In August 2008, I wrote my master's thesis petitioning school officials to abandon $6,000+ interactive whiteboards and instead invest in tablet PCs (remember the clunky, twisty screens HP and Dell introduced in the late 2000's?) with wireless radio frequency cards to project teacher notes for 1/6 of the cost. Then, in January 2010, Apple announced the berth of an entire new genre in computing when they introduced the iPad the world. Paired with Apple TV and a cheap projector, an ed-tech arms race began that is still growing and gaining traction. As of February 1, 2015, there were 4,446 teachers on www.donorschoose.com asking for community assistance in purchasing iPads for their classrooms. Grant writers, teachers, librarians, administrators, district officials, and parent teacher organizations have all been scrambling to find funding to put personal computing devices in the classroom. The emerging challenge is to develop strategies for integrating personal technology to enhance the educational experience of students. In 2008, I was trying to convince officials that these devices were the future and that to take advantage of the technology revolution of the day, the education community would have to set aside a long held tradition of making research-based decisions and start to innovating (regardless of the mess it would inevitably produce). Today, I work in a STEM school that does just that. As a 1-to-1 iPad school, every student and teacher in our building has an iPad and we are quickly shifting from costly interactive whiteboards to Apple TVs with televisions (a savings of nearly $4000 per classroom). There still are not a ton of resources for thriving in a 1-to-1 environment, but we are making strides.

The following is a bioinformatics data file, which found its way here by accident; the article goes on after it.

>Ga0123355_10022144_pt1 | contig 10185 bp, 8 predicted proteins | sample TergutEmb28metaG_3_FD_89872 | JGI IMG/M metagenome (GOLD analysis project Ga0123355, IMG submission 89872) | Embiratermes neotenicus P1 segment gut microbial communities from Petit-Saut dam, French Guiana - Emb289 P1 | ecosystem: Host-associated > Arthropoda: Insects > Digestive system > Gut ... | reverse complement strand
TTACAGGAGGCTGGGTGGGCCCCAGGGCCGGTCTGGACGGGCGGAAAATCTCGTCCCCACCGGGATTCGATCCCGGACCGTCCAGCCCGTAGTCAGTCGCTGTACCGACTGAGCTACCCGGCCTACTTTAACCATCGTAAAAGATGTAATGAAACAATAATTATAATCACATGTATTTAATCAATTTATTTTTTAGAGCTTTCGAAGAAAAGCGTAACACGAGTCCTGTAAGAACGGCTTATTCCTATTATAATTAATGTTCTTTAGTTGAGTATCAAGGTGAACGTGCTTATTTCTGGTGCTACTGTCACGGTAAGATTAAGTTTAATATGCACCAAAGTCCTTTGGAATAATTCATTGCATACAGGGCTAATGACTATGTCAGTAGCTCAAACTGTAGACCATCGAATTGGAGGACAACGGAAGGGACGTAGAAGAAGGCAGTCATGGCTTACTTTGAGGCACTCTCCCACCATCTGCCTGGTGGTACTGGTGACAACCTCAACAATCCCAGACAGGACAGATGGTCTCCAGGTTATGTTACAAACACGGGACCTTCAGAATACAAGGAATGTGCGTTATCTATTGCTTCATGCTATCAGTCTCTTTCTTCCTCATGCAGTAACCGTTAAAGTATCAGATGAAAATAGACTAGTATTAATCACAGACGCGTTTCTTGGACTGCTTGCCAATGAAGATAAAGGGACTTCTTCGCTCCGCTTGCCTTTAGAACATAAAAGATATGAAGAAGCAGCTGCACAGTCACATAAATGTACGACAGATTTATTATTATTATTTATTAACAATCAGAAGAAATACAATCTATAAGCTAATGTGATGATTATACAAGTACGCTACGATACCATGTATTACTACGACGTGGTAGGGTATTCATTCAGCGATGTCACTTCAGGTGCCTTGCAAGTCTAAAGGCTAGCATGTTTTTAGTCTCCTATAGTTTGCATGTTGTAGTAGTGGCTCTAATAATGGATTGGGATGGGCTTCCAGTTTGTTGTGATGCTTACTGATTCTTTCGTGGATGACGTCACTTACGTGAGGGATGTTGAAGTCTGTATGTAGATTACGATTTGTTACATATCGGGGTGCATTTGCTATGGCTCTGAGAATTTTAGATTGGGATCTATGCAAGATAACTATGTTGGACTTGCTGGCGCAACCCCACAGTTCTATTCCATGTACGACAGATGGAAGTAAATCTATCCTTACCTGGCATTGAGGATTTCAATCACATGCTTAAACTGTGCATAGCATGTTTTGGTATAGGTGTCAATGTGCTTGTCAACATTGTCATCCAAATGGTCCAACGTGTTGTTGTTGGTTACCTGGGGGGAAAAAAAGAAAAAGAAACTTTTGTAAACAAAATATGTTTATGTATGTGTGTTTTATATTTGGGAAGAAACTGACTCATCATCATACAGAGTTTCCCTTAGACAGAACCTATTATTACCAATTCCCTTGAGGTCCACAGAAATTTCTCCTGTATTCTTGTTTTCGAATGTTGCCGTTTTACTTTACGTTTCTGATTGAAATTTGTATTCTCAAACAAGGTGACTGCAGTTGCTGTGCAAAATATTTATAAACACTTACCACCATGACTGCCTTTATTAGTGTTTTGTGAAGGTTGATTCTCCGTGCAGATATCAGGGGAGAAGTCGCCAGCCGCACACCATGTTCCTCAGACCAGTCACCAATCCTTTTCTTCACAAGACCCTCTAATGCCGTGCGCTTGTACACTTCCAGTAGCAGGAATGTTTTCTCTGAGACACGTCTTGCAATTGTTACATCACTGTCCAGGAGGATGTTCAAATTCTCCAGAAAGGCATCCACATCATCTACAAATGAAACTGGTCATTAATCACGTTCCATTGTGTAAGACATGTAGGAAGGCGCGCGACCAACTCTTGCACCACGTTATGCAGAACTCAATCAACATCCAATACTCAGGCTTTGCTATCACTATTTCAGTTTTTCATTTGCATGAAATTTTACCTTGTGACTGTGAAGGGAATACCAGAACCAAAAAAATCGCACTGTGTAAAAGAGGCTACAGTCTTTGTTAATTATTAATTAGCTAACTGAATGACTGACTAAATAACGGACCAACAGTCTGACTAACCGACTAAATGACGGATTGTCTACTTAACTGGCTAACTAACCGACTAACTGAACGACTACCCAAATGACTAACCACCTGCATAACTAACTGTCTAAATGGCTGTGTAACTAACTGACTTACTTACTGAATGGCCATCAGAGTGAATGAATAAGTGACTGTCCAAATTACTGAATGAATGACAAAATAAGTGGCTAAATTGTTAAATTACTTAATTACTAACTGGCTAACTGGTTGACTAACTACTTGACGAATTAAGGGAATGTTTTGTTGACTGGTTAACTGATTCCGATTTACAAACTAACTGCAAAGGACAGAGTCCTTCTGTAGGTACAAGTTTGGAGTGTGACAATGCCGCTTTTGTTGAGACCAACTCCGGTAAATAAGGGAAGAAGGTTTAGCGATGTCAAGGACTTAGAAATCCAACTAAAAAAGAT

Now that the educational community has generally embraced the fact that personal technology is in the classroom for good, it is increasingly important that educational leaders quickly adapt to the new possibilities and start developing training that takes advantage of the global shifts that have occurred in the last decade. In a February 2015 Wired article, Chris Kohler explained that with a few recent releases, the three major video game manufactures have now officially ditched the TV requirement for gaming and are providing gamers with the ability to stream their games wirelessly to their personal devices from their consoles. This marks the end of a subtle technology shift that has been evolving since the iPhone was released in 2007. As the author notes, "(a recent study indicated that 2014) marked the first year in which Americans who own smartphones or tablets spent more time engaged with small screens than they did watching TV." This is a substantial shift.
GE Foundation Leadership Summit
Leveraging Innovative Technologies for Learning
Texas Open Innovation Conference
Mar 27 - 29
Emerging Innovations in Education
Authentic Learning through PBL
FFT Leading & Learning
Connecting Global Education with the Tennessee Valley
reMake Education Summit
Sonoma County, CA
Keynote, Making Making Work in Education
National Governor's Association
Teaching Governor's to Code
US Dept of Education
Round Table with Secretary John King.
K-12 Pathways for CS
Ed Foo--Making in Education (breakout session)
K-12 Education Panels
Strategies for Reducing the Racial Gap in Computing
Boston Museum of Science
Teaching with Toys--Using Robotics as a Gateway for Computer Science
US Dept of Education
MSP Computer Science Proposition
§ The Great Miscalculation
§ Five Facts About Failing
§ Oh! That's STEM?
§ My Mom Isn't
an Engineer and That's